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A view of the Titanic in progress, with a part of the detailed interior visible.

Pickens Native Builds Titanic-Sized Lego Sets

How many pieces does it take to put the Titanic back together again?

            Well, if we’re talking about Lego it takes 9,090 pieces, the second largest set Lego has ever made.

            Pickens native and organizational wizard Teri Lawson has been putting sets like this one together for four years now, saying it’s therapeutic and makes good use of her highly organized personality.

            “I have kids, and so when my son Will was probably 8 or 9 they came out with Harry Potter Lego and for Christmas one year he got the entire village and a Lego table and I put them all together for when Santa came.” Lawson said. “I enjoyed it then, but several years went by and when Lego came out with Hogwarts Castle about 4 years ago that was the first one I bought for myself.”

            The castle is a highly-detailed 6,020 piece set she put together as her own project after her kids were grown. “Now whenever they come out with any Harry Potter Lego I get them. This went on sale around midnight November 1st and I stayed up to make sure I ordered it,” she laughed.

            Lawson likes to do the really big sets. In Lego speak, big means the number of pieces. A lot of sets that you see at places like Target and Walmart will be anywhere from 300 to 2000 pieces. These larger sets range from 6 to 9 thousand.

            “I’ve been doing this about 4 years. I did Hogwarts first, then they came out with a 6,500 piece Taj Mahal, then last year was the Roman Colosseum and it was a little over 9000 pieces, and this was this year’s and it’s about 9100 pieces,” Lawson said, pointing to her Titanic. “I just take my time, but I was excited about this one so it took me three weeks,” she told me with a smile.

            It took her thirty to forty hours to finish the Titanic set, but she can do a thousand piece set in an hour or two.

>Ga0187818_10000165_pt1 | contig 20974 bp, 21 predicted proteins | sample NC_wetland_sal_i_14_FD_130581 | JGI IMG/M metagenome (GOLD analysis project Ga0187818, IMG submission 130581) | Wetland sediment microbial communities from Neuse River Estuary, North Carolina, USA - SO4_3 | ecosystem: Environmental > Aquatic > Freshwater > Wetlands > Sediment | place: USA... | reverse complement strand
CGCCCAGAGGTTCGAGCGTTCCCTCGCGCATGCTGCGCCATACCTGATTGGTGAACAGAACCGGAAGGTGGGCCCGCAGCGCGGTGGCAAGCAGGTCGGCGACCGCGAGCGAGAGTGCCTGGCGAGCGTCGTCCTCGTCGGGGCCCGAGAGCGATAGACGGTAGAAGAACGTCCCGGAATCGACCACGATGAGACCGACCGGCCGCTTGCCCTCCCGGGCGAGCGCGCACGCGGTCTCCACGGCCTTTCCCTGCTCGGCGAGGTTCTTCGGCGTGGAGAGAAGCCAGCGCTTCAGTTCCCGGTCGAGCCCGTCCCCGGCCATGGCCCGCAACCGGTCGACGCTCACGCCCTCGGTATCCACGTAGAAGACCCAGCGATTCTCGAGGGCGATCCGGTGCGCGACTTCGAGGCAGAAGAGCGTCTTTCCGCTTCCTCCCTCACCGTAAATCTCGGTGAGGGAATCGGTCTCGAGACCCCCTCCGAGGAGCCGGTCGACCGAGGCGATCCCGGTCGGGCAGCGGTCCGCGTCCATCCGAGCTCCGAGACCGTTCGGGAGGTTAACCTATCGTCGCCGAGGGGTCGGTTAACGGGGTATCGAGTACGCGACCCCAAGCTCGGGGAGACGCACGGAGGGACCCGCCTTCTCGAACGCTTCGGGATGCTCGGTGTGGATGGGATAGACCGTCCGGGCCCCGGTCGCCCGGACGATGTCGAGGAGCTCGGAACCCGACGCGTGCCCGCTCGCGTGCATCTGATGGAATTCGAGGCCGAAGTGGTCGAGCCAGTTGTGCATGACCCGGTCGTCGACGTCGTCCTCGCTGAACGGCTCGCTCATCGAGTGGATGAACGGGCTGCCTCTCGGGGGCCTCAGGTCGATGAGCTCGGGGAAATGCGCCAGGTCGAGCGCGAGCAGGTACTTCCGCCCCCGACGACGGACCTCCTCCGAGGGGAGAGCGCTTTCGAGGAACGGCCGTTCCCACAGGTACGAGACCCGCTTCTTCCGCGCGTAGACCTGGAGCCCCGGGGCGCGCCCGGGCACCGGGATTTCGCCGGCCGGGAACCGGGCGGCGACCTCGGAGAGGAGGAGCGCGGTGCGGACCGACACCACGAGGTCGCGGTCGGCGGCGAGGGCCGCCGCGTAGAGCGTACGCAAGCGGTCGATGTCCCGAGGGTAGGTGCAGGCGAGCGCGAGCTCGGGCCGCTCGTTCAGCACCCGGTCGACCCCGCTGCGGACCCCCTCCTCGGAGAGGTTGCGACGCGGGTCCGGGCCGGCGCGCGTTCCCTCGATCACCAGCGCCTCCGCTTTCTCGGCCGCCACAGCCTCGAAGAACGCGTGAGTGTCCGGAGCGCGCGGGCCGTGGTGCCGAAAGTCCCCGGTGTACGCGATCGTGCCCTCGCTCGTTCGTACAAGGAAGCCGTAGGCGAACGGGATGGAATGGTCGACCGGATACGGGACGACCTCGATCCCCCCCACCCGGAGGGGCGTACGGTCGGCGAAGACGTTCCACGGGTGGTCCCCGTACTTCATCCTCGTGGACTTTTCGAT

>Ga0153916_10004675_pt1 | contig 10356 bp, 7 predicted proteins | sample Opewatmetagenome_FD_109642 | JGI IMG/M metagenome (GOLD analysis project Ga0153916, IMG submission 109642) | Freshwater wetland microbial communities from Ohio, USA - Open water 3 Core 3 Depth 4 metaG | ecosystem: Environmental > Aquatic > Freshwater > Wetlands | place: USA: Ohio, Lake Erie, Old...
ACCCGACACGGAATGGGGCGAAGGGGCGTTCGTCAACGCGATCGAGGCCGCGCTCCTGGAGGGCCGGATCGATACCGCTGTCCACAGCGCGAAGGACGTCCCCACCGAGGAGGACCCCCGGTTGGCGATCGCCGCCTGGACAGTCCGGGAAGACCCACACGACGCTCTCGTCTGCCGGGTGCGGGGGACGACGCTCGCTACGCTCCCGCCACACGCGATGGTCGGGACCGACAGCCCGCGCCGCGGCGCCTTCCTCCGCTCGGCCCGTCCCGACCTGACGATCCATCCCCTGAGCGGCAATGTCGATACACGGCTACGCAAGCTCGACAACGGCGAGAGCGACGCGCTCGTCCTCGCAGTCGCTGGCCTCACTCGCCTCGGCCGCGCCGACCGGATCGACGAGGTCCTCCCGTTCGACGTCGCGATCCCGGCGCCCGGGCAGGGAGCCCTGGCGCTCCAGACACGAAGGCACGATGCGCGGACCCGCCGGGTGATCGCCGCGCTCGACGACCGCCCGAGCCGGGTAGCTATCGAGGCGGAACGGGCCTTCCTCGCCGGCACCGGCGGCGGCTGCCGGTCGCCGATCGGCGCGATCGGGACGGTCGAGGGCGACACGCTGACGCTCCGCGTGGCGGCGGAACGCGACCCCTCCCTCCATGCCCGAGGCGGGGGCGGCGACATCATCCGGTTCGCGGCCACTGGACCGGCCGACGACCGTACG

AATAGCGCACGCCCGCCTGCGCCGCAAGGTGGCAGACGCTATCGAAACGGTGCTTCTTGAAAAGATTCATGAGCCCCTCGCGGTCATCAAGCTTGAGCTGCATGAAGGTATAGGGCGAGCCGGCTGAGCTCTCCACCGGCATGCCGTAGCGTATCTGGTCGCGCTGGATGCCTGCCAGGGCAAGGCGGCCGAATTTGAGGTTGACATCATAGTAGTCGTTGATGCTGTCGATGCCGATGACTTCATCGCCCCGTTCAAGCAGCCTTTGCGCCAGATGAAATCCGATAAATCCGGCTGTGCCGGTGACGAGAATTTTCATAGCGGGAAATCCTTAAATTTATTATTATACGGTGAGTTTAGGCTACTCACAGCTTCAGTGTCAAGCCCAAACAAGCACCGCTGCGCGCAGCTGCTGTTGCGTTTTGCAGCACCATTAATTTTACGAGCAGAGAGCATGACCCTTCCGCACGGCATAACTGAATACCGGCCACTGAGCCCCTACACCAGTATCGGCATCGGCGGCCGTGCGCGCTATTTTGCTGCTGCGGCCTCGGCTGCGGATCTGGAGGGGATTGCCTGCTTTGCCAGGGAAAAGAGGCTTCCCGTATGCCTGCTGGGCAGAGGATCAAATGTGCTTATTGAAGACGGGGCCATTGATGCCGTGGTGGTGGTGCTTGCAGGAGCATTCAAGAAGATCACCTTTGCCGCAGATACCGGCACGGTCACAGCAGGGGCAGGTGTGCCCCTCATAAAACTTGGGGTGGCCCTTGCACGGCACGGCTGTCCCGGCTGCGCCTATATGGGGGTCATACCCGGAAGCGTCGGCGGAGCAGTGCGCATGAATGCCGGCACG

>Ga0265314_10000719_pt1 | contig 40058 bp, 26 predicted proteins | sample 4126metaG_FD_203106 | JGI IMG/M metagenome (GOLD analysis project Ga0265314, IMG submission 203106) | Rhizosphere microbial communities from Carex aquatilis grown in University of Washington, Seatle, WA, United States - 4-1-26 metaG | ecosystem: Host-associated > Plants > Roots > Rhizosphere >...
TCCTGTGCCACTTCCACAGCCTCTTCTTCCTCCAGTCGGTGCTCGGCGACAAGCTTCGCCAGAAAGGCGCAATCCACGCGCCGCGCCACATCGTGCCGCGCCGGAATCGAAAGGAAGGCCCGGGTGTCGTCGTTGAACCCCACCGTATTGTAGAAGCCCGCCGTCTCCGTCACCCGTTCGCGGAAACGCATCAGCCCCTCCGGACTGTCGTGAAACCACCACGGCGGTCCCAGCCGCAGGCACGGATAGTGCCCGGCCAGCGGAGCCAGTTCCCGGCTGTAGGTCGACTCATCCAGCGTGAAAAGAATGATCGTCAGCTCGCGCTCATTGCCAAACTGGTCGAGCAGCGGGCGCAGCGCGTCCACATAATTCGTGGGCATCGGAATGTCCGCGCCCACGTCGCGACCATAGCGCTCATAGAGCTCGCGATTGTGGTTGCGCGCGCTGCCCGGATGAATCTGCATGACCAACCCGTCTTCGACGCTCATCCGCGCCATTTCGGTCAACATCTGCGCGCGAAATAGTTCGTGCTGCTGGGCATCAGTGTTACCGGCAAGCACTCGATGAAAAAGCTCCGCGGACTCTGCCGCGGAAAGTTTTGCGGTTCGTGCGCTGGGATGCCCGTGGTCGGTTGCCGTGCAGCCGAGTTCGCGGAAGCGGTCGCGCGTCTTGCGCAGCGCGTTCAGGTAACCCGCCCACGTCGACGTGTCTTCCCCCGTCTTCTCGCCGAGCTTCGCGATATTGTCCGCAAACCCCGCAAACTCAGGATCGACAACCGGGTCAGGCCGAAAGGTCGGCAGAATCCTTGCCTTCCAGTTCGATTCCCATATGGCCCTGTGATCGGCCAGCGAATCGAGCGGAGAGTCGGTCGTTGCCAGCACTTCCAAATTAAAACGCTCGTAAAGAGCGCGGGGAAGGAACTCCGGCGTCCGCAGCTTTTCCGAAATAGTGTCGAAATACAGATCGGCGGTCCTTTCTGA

She praised Lego for giving good instructions and packaging everything well. The Titanic box holds smaller boxes and plastic pouches labeled in order, so people know they’re going to do 1, 2, 3, 4, etc. in that order.

            “They give good instructions. I’m very detail-oriented, that’s why I make a good accountant, so it’s just following the instructions. And it’s just relaxing to me.”

            To compare, Lawson showed me a faux Lego set, where the blocks were smaller and harder to manipulate and were not organized. Just 2,500 pieces all in one bag and she had to sort every one.

            “I don’t know what it’s even called, but my daughter gave me Sanford Stadium in that, and it’s just the smallest pieces you’ve ever seen. Just these tiny little pieces with horrible directions and I just thought ‘this will not defeat me’ as I worked on it.”

            Her Titanic Lego set had two strings that were slightly off-length and a white piece that was the wrong size (she had a replacement ready from another set). As a business student I can guarantee you a mistake every 9,000 pieces or so is amazing quality control and any company would wish for anything close. It also makes building the sets much more enjoyable for people like Lawson.

When she runs out of room to display her sets Lawson carefully dismantles each set, puts the pieces in Ziplock bags, and places them back in the box.

            Her next project is a Lego globe, about half-done at the time I spoke to her, but knowing her pace it might be finished by the time the Progress goes to print.

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